"Queerly Beloved, We are Gathered here Today….”: An Examination of the Extension of Rights to Sexual Minorities in Latin America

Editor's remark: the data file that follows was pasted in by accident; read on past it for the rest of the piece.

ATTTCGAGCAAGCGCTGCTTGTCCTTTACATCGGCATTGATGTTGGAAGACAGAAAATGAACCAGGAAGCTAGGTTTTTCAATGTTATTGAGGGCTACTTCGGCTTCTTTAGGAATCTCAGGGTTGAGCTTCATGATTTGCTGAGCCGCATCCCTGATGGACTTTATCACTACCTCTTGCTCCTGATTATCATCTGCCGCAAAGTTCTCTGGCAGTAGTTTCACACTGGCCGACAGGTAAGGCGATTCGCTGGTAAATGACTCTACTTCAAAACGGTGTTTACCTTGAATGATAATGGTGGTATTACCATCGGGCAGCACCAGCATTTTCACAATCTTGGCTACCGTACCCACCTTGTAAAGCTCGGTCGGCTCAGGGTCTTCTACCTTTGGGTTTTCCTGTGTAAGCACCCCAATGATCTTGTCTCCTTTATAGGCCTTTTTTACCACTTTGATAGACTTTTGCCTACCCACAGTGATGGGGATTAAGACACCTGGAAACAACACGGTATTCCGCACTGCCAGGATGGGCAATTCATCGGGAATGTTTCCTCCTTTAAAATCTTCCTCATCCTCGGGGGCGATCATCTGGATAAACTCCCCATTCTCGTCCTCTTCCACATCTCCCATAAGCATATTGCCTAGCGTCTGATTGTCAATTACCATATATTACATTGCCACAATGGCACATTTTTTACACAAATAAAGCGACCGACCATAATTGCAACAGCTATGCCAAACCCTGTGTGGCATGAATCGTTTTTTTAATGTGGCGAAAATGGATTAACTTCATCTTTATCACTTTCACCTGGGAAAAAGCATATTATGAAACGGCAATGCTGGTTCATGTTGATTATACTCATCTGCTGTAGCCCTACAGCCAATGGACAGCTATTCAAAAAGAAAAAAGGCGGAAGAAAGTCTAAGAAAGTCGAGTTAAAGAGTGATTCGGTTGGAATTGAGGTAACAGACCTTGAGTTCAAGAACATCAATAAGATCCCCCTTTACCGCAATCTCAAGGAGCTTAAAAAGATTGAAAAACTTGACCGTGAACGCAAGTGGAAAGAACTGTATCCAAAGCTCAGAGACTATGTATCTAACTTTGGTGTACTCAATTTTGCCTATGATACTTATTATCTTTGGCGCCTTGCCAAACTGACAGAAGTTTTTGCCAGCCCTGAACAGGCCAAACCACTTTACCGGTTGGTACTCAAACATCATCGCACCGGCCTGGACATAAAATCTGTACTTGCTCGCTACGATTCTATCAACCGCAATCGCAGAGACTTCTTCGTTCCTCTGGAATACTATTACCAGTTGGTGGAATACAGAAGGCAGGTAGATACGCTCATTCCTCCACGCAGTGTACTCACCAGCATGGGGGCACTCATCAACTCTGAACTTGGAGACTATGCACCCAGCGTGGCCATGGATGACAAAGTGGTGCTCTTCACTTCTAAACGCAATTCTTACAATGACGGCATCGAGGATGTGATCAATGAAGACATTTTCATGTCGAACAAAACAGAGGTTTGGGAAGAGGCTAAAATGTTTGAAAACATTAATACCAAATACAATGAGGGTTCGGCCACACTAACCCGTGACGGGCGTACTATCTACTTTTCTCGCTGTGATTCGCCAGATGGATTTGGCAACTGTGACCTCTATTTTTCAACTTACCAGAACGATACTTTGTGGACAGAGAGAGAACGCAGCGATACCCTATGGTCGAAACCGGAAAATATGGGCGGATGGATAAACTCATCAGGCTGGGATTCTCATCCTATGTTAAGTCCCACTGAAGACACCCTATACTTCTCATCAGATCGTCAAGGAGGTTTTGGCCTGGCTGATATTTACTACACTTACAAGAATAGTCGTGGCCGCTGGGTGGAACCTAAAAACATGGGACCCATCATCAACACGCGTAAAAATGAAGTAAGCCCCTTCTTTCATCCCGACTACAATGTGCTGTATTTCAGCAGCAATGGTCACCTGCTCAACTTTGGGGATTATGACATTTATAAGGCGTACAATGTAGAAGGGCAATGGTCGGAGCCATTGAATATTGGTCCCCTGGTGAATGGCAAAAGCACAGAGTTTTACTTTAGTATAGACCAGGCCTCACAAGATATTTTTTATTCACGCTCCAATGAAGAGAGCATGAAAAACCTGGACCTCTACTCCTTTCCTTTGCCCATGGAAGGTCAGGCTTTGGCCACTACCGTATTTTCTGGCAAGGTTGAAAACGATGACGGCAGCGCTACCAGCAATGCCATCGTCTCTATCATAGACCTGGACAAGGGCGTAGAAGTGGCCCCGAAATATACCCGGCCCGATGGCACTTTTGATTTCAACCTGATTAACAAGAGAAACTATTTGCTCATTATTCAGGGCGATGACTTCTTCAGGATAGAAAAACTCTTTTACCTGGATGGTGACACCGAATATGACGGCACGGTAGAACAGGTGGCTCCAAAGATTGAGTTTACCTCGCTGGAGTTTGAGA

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AbstractGiven the history of the region, the extension of rights to sexual minorities in Latin America may be somewhat unexpected. That being said, the “domino effect” of both negative and positive rights to the LGBT community has been quick and progressive in comparison to other regions. An interesting theoretical gap emerges when in trying to explain the extension of rights in the region, considering the historically strong influence of the Catholic Church as well the role of “machismo” as an informal institution. Using a historical institutionalist framework, this paper argues that the recent “domino effect” of rights being extended to sexual minorities in the region can be best explained by significant changes to the political opportunity structure, which include: the transition to democracy, the framing of the issue in terms of citizenship and human rights, the shift to the left in the region which allowed for strategic alliance building, and finally, the decreasing ability of the Catholic Church to act as a veto-player in terms of the policy process in the region.